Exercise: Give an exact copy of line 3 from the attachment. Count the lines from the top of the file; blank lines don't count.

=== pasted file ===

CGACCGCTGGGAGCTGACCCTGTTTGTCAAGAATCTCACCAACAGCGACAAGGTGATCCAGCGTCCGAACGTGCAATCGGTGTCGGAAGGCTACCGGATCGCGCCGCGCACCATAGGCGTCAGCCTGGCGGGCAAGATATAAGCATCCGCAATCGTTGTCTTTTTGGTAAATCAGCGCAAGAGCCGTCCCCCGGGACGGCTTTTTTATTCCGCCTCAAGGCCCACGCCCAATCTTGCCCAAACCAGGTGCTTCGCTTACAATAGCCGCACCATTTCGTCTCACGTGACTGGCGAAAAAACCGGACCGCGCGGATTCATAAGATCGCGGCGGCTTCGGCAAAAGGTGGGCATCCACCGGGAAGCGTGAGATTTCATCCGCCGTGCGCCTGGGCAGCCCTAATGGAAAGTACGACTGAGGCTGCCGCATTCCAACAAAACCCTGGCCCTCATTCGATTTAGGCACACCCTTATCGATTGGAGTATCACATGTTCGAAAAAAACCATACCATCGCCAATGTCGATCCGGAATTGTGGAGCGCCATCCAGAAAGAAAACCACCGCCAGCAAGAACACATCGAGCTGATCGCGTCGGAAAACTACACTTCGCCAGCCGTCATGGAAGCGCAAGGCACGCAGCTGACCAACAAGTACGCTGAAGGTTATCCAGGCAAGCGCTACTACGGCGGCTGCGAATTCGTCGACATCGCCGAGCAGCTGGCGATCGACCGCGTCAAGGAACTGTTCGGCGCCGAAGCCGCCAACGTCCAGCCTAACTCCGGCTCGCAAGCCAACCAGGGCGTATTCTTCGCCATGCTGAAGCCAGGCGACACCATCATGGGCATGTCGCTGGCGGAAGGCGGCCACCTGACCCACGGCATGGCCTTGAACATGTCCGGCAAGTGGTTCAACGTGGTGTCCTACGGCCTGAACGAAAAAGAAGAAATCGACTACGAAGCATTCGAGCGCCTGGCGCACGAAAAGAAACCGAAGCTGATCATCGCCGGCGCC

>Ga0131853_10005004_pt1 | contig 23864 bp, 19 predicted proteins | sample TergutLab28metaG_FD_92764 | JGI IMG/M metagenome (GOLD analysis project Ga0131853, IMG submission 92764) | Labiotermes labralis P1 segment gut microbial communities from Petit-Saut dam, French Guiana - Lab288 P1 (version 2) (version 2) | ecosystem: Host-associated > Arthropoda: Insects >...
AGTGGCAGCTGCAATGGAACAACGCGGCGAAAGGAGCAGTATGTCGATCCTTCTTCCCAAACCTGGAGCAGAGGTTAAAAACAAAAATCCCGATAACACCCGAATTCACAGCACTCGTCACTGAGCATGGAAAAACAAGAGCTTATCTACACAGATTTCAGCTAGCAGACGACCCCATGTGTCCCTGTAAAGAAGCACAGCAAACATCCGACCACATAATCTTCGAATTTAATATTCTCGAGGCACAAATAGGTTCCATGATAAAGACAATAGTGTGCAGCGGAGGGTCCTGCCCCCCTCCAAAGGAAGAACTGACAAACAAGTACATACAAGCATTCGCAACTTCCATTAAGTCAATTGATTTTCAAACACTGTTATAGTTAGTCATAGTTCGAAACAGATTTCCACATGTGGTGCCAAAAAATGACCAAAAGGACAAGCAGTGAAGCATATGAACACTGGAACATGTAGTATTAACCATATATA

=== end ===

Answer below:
AGTGGCAGCTGCAATGGAACAACGCGGCGAAAGGAGCAGTATGTCGATCCTTCTTCCCAAACCTGGAGCAGAGGTTAAAAACAAAAATCCCGATAACACCCGAATTCACAGCACTCGTCACTGAGCATGGAAAAACAAGAGCTTATCTACACAGATTTCAGCTAGCAGACGACCCCATGTGTCCCTGTAAAGAAGCACAGCAAACATCCGACCACATAATCTTCGAATTTAATATTCTCGAGGCACAAATAGGTTCCATGATAAAGACAATAGTGTGCAGCGGAGGGTCCTGCCCCCCTCCAAAGGAAGAACTGACAAACAAGTACATACAAGCATTCGCAACTTCCATTAAGTCAATTGATTTTCAAACACTGTTATAGTTAGTCATAGTTCGAAACAGATTTCCACATGTGGTGCCAAAAAATGACCAAAAGGACAAGCAGTGAAGCATATGAACACTGGAACATGTAGTATTAACCATATATA